I'd just like to offer a reminder that the deadline for comment on the Draft Garibaldi Park management plan is today, January 10.
Like it or not, it appears that this is the only forum for public input into the decision process. In regard to the issue of continued heli-skiing, other than myself and John Baldwin, there has been a distinct lack of comment (unless there is) a corporate self-interest. I know for a fact that there are many in the valley who are opposed yet remain silent to protect their relationship with Whistler Blackcomb or Whistler Heli-Skiing, usually in the capacity of employment or business relations. I completely understand this imperative and for that reason I hope everyone uses the opportunity provided by BC Parks to influence the decision process.
On that point it should be noted that as quoted from the draft park plan: "Based on the public comments submitted via the questionnaire, 68 per cent of respondents are not in favour of heli-skiing continuing in the park."
Yet for some inexplicable reason the plan proposes to continue allowing it to occur, offering only the vague rationale that to not do so would mean local heli-skiing opportunities would suffer to the point of viability. Aside from the fact that this observation can be disproven by simply looking around at all the non-park heli and cat operators, no one from Whistler Heli-Skiing, Whistler Blackcomb or BC Parks has presented a remotely compelling case to back up this assertion.
Surely BC Parks doesn't simply take their word for it over a coffee and handshake? Of course not, so no doubt they are willing to share the details, yet with such a deafening silence I suppose the "public" is expected to be content with wondering how the "stakeholders" conversation went behind closed doors.
Funny choice of words that BC Parks used there ... isn't the public the biggest stakeholder of them all when it comes to such a public asset? I'm sorry, was that a No?
What is abundantly true and observable is the fact that backcountry ski touring is increasing in popularity while at the same time decreasing in available land base, mostly due to the proliferation of mechanized sledding in crown land areas. All B.C. parkland is to some degree valued because of its wilderness attributes where fossil-fuelled recreation is incompatible.
I'm not sure why BC Parks allows heli-skiing yet no heli-hiking, but it is most likely due to wildlife concerns. For some reason they don't register quite the same concern with the sizable herd of human wildlife that migrate there every day in the winter! A fossil-fuelled activity available only to those who pony up a thousand bucks a day seems a rather odd fit in a piece of park where the average wage earner likes to find a little peace and a well earned break from the work week.
The park land adjacent to the ski hills is an increasingly rare commodity and is uniquely suited as ski touring terrain that requires only a day. Nowhere else in the whole of southwest B.C. can one easily gain so much elevation to first class wilderness mountain terrain for a single day of effort. I repeat — NO WHERE ELSE.
Most everything else is either an overnight expedition or is poorer quality. Constant helicopter traffic has always been anathema to wilderness and is incompatible with the BC Parks experience.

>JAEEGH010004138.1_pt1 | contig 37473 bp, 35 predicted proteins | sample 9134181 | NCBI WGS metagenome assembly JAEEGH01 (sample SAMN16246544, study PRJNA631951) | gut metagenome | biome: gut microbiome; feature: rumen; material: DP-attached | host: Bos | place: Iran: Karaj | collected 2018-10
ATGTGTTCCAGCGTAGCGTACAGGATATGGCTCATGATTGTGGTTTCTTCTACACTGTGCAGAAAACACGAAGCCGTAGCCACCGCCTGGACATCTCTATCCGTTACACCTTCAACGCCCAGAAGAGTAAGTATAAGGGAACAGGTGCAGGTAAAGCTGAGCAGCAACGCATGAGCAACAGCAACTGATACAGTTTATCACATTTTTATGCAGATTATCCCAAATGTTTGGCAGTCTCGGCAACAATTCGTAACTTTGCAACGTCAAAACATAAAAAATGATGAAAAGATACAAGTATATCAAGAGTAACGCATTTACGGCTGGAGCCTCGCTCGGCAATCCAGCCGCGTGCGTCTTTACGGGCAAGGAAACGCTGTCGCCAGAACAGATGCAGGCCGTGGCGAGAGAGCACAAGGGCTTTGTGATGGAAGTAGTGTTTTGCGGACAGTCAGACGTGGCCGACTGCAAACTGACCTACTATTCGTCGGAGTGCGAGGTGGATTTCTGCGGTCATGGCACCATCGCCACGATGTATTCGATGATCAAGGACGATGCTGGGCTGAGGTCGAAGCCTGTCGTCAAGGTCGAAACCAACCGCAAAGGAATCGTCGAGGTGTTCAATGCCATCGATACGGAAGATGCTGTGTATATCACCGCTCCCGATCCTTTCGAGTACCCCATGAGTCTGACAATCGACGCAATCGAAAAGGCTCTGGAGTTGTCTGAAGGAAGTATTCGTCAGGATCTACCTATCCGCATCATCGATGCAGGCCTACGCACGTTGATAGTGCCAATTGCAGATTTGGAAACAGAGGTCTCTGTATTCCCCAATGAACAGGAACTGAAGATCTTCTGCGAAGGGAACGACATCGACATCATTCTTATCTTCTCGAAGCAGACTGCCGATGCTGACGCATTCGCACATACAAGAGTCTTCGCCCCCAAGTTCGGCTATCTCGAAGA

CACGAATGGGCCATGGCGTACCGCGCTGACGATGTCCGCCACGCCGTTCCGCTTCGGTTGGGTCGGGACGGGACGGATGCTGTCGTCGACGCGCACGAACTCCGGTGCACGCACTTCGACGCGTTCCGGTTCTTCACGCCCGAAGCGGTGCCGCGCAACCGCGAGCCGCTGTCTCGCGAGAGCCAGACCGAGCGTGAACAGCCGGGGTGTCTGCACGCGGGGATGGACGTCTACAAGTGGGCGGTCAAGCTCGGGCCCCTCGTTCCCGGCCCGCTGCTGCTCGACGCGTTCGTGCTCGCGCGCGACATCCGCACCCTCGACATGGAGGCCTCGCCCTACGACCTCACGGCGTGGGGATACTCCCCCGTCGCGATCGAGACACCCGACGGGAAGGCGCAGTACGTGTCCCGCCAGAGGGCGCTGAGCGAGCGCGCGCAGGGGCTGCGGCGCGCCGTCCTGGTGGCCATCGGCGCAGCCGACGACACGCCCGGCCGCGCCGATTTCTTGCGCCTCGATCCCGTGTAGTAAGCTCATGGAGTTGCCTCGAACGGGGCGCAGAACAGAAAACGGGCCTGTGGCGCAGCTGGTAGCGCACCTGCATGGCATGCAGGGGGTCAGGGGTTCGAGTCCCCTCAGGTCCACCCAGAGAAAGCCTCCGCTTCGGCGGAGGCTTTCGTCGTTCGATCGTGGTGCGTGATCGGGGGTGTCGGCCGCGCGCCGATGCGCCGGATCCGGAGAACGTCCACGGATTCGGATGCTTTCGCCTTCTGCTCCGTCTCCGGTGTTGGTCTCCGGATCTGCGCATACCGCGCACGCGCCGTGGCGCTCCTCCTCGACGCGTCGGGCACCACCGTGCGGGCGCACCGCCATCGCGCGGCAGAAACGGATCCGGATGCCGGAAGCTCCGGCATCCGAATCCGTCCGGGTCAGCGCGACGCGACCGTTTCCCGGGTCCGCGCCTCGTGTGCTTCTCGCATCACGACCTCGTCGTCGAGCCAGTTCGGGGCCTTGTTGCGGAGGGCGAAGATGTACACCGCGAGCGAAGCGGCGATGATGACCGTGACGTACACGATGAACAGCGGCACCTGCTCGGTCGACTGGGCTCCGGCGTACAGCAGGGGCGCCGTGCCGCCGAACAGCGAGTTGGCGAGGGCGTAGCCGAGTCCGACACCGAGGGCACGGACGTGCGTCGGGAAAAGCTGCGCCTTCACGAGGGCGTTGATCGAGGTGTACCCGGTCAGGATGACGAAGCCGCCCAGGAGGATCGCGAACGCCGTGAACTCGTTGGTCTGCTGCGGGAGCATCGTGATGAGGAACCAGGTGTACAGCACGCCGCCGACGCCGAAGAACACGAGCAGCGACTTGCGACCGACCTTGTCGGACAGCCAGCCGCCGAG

Whistler Heli-Skiing holds a huge amount of crown land tenure where it can conduct its business. Could it be possible that the reason they don't exploit it more is because their 20 odd years of riding the Garibaldi Park gravy train means they would rather not?
Anyway, just another of a long list of reasons to boot out the Liberals. For public comment go to: http://www.env.gov.bc.ca/bcparks/planning/mgmtplns/garibaldi/garibaldi_mp_amend_comments.html.
Santa's Workshop success
Spring Creek Community School and Ecole La Passerelle held its annual "Santa's Workshop" on December 13. We raised $2,000, which was donated to Whistler Community Services (WCS).
Our children, volunteers, staff and community all participated in a completely Whistler way — with fierce determination, humour, creativity, and energy. When it seemed we would not have enough donations, we put out a plea and got an overwhelming flood of items sent in. When we were worried about the selection for last shoppers one of our students proposed an idea for a way to create and display beautiful decorations, which could be purchased. When we had concerns about used stuffed toys going home one of our local businesses took them all and washed them.
I would like to extend a huge thank-you to all parent volunteers, students, and staff in our school community who came forward so eagerly to help. In particular, an extra special thanks to Andrea and Sandra for coordinating all the details and managing the day itself, to Sharon for doing the set-up, to Erin for organizing and motivating the leadership group, to the leadership group for picking up the donations, to Whistler Laundry Inc. for washing all our stuffed toys, to the Upper Village Market for donating coffee and treats for our volunteers and to Karen for taking the time to meet with me to review and tweak the plan and communicate to staff, students and parents. Finally, I'd like to thank Jacob for coming forward with the great idea of The Giving Tree and to Sue Allen and her class for making the decorations.
The spirit of giving is so evident in this event — the giving of time, resources, energy and joy.
Time to remember
It is exactly two years (since) we lost our beautiful Ellie, who was killed on the road in Whistler by a driver who was speeding.
He has never written to take any responsibility for the accident.
Unfortunately, due to the laws in British Columbia, although the driver was charged with speeding, (we feel) the slap on the wrist fine and loss of a couple of points made sure he would never take any, nor feel any, responsibility for his actions.
Two years later we are still grieving and feeling the sadness of our loss. Every year on the day of her birthday, November 25th, and the day of her death, January 6th, a bouquet of flowers will be left for her from us at the roadside where she lost her life to ensure she is never forgotten and to remind people that our loss is forever.
Ellie brought the sun into our lives and we miss her every day.
Best Public Convenience awarded to the Hilton
There's no denying it; "toilet" is a dirty word around here. While the word has been used in polite society all over Europe in various languages and for many centuries, the euphemisms of bathroom and washroom are, as we all know, de rigueur here in Canada.
Not only has it perplexed me in the last three and half years of living in Whistler that there are few actual public toilets, but as a new mother, I now notice a scarcity of suitable changing tables, and indeed complete absence of places to breastfeed in comfort and semi-privacy.
So in an effort to improve the "washing" and "bathing" experience for the discerning Whistler local and visitor, I propose a new category for next year's Best of Whistler awards by Pique — Best Public Convenience.